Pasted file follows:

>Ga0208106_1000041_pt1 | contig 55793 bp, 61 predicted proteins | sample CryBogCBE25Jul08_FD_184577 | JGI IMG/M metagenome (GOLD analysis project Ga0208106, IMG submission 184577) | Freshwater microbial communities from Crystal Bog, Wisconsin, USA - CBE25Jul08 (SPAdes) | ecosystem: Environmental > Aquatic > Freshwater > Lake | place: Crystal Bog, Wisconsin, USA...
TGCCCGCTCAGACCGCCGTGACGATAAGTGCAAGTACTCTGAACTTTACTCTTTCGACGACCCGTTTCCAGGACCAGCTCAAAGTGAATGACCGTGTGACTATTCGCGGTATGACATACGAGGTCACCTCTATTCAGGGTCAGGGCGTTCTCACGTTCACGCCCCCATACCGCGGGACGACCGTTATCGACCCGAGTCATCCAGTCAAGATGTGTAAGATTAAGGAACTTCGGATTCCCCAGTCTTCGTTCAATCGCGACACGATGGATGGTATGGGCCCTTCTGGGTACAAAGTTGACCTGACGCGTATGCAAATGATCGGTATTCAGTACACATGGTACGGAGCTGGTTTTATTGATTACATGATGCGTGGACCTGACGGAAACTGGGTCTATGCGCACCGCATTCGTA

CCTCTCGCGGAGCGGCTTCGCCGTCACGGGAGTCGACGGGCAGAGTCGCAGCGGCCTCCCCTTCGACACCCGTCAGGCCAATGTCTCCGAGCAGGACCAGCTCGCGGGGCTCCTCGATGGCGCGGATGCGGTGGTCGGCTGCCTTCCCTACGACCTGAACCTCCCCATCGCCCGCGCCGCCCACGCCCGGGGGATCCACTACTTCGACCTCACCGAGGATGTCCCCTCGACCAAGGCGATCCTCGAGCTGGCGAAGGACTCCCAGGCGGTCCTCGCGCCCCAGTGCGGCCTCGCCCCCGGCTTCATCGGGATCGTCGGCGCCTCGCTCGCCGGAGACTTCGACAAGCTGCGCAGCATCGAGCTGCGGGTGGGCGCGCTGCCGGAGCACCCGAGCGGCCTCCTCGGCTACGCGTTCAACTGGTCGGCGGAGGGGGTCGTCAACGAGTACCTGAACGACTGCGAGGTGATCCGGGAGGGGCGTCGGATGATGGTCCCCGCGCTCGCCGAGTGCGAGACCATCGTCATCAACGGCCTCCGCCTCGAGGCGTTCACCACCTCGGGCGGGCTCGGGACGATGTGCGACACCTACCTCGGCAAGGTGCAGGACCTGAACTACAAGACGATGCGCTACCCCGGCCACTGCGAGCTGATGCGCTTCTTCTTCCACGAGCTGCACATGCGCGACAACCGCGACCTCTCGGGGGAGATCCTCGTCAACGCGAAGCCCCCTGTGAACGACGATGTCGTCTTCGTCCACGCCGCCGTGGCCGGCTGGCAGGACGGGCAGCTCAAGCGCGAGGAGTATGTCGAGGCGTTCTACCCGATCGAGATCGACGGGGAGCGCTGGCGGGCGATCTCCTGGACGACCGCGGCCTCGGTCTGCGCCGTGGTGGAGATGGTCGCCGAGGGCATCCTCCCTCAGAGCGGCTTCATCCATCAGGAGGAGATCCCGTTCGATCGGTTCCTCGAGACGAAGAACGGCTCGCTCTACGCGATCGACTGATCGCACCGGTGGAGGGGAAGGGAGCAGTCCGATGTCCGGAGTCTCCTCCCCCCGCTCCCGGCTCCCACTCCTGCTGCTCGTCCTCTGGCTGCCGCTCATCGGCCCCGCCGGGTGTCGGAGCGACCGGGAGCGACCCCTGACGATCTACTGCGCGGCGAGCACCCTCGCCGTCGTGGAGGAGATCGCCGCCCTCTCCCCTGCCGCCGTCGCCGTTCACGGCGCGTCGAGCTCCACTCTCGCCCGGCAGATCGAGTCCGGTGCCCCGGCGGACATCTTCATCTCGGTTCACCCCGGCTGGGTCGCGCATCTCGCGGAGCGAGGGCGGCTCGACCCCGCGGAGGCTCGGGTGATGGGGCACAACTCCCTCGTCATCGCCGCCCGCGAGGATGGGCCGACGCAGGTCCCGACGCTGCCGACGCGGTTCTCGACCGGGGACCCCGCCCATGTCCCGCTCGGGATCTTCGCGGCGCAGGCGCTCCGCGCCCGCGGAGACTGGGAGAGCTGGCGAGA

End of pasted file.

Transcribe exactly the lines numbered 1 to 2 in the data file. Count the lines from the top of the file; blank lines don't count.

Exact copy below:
>Ga0208106_1000041_pt1 | contig 55793 bp, 61 predicted proteins | sample CryBogCBE25Jul08_FD_184577 | JGI IMG/M metagenome (GOLD analysis project Ga0208106, IMG submission 184577) | Freshwater microbial communities from Crystal Bog, Wisconsin, USA - CBE25Jul08 (SPAdes) | ecosystem: Environmental > Aquatic > Freshwater > Lake | place: Crystal Bog, Wisconsin, USA...
TGCCCGCTCAGACCGCCGTGACGATAAGTGCAAGTACTCTGAACTTTACTCTTTCGACGACCCGTTTCCAGGACCAGCTCAAAGTGAATGACCGTGTGACTATTCGCGGTATGACATACGAGGTCACCTCTATTCAGGGTCAGGGCGTTCTCACGTTCACGCCCCCATACCGCGGGACGACCGTTATCGACCCGAGTCATCCAGTCAAGATGTGTAAGATTAAGGAACTTCGGATTCCCCAGTCTTCGTTCAATCGCGACACGATGGATGGTATGGGCCCTTCTGGGTACAAAGTTGACCTGACGCGTATGCAAATGATCGGTATTCAGTACACATGGTACGGAGCTGGTTTTATTGATTACATGATGCGTGGACCTGACGGAAACTGGGTCTATGCGCACCGCATTCGTA